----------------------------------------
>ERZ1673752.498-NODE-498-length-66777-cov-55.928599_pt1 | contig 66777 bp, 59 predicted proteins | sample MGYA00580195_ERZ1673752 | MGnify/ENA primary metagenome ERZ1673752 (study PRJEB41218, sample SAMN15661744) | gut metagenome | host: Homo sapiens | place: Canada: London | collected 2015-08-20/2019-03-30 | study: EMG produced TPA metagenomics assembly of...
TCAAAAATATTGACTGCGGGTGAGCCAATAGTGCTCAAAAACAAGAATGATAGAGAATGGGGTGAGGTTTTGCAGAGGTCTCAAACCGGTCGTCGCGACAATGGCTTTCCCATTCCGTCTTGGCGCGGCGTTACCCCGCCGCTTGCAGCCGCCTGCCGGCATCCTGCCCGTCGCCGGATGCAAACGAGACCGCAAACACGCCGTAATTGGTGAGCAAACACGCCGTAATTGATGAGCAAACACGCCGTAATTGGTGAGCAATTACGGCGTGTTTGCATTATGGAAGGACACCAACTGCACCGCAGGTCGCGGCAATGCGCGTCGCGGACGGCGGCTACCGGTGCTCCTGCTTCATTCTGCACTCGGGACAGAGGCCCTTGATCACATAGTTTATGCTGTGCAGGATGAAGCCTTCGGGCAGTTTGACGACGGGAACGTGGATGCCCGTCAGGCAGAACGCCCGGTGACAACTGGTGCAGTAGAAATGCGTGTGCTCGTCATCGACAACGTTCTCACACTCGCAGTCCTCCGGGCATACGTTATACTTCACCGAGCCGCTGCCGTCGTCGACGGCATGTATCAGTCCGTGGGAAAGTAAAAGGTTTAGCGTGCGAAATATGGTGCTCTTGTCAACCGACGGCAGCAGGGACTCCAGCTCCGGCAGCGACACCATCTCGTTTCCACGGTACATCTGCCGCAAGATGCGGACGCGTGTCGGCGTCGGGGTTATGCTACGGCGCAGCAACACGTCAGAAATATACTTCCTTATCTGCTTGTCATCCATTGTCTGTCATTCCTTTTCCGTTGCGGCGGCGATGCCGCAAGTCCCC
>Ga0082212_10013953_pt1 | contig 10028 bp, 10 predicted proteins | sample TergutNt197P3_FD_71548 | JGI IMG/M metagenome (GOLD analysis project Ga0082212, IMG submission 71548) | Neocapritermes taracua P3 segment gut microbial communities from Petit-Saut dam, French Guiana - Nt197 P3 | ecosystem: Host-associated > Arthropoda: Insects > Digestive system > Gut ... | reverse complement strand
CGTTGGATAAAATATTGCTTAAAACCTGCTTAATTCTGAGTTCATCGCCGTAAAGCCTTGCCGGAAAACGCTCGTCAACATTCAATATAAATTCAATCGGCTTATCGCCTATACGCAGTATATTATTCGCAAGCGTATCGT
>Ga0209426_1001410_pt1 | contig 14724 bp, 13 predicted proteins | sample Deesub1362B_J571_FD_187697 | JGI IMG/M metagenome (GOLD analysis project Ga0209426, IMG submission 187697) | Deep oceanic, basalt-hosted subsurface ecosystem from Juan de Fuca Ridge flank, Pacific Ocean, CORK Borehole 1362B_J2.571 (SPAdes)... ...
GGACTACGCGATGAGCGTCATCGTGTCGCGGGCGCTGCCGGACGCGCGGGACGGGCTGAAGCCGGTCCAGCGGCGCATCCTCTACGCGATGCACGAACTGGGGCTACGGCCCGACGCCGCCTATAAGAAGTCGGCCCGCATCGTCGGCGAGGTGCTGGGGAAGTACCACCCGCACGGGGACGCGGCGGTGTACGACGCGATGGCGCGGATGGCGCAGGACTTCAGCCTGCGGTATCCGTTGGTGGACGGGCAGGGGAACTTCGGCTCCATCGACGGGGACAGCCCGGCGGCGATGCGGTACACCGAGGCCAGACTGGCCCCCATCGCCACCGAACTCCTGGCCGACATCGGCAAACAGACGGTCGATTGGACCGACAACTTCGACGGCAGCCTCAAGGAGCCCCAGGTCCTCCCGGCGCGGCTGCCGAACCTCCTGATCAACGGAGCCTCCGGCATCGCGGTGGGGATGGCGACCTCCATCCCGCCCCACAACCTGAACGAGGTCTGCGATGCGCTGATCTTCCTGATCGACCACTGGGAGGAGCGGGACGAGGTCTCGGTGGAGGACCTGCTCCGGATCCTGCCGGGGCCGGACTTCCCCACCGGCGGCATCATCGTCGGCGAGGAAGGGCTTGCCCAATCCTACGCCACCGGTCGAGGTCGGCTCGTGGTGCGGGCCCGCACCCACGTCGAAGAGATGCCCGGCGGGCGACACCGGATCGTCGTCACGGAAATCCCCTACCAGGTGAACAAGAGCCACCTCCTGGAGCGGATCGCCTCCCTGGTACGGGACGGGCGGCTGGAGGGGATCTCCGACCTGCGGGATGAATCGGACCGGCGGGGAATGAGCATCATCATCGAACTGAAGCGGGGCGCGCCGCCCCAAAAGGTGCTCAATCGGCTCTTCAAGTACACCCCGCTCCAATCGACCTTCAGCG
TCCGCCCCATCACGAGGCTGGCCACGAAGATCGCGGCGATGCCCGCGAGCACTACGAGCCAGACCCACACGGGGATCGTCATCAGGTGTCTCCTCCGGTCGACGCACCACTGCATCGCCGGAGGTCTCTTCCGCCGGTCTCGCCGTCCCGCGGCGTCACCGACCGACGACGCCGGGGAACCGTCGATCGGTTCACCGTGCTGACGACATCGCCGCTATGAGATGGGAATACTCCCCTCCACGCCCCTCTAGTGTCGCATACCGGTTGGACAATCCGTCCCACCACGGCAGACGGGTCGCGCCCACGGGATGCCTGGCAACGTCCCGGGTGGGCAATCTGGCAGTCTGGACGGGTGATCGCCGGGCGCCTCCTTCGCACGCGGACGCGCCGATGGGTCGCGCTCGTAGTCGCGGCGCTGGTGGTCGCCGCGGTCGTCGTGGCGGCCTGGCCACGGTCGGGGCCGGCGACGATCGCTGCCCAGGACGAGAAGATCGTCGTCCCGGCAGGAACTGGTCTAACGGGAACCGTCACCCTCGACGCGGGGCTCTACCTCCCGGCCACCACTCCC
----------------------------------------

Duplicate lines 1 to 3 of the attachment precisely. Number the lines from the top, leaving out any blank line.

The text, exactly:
>ERZ1673752.498-NODE-498-length-66777-cov-55.928599_pt1 | contig 66777 bp, 59 predicted proteins | sample MGYA00580195_ERZ1673752 | MGnify/ENA primary metagenome ERZ1673752 (study PRJEB41218, sample SAMN15661744) | gut metagenome | host: Homo sapiens | place: Canada: London | collected 2015-08-20/2019-03-30 | study: EMG produced TPA metagenomics assembly of...
TCAAAAATATTGACTGCGGGTGAGCCAATAGTGCTCAAAAACAAGAATGATAGAGAATGGGGTGAGGTTTTGCAGAGGTCTCAAACCGGTCGTCGCGACAATGGCTTTCCCATTCCGTCTTGGCGCGGCGTTACCCCGCCGCTTGCAGCCGCCTGCCGGCATCCTGCCCGTCGCCGGATGCAAACGAGACCGCAAACACGCCGTAATTGGTGAGCAAACACGCCGTAATTGATGAGCAAACACGCCGTAATTGGTGAGCAATTACGGCGTGTTTGCATTATGGAAGGACACCAACTGCACCGCAGGTCGCGGCAATGCGCGTCGCGGACGGCGGCTACCGGTGCTCCTGCTTCATTCTGCACTCGGGACAGAGGCCCTTGATCACATAGTTTATGCTGTGCAGGATGAAGCCTTCGGGCAGTTTGACGACGGGAACGTGGATGCCCGTCAGGCAGAACGCCCGGTGACAACTGGTGCAGTAGAAATGCGTGTGCTCGTCATCGACAACGTTCTCACACTCGCAGTCCTCCGGGCATACGTTATACTTCACCGAGCCGCTGCCGTCGTCGACGGCATGTATCAGTCCGTGGGAAAGTAAAAGGTTTAGCGTGCGAAATATGGTGCTCTTGTCAACCGACGGCAGCAGGGACTCCAGCTCCGGCAGCGACACCATCTCGTTTCCACGGTACATCTGCCGCAAGATGCGGACGCGTGTCGGCGTCGGGGTTATGCTACGGCGCAGCAACACGTCAGAAATATACTTCCTTATCTGCTTGTCATCCATTGTCTGTCATTCCTTTTCCGTTGCGGCGGCGATGCCGCAAGTCCCC
>Ga0082212_10013953_pt1 | contig 10028 bp, 10 predicted proteins | sample TergutNt197P3_FD_71548 | JGI IMG/M metagenome (GOLD analysis project Ga0082212, IMG submission 71548) | Neocapritermes taracua P3 segment gut microbial communities from Petit-Saut dam, French Guiana - Nt197 P3 | ecosystem: Host-associated > Arthropoda: Insects > Digestive system > Gut ... | reverse complement strand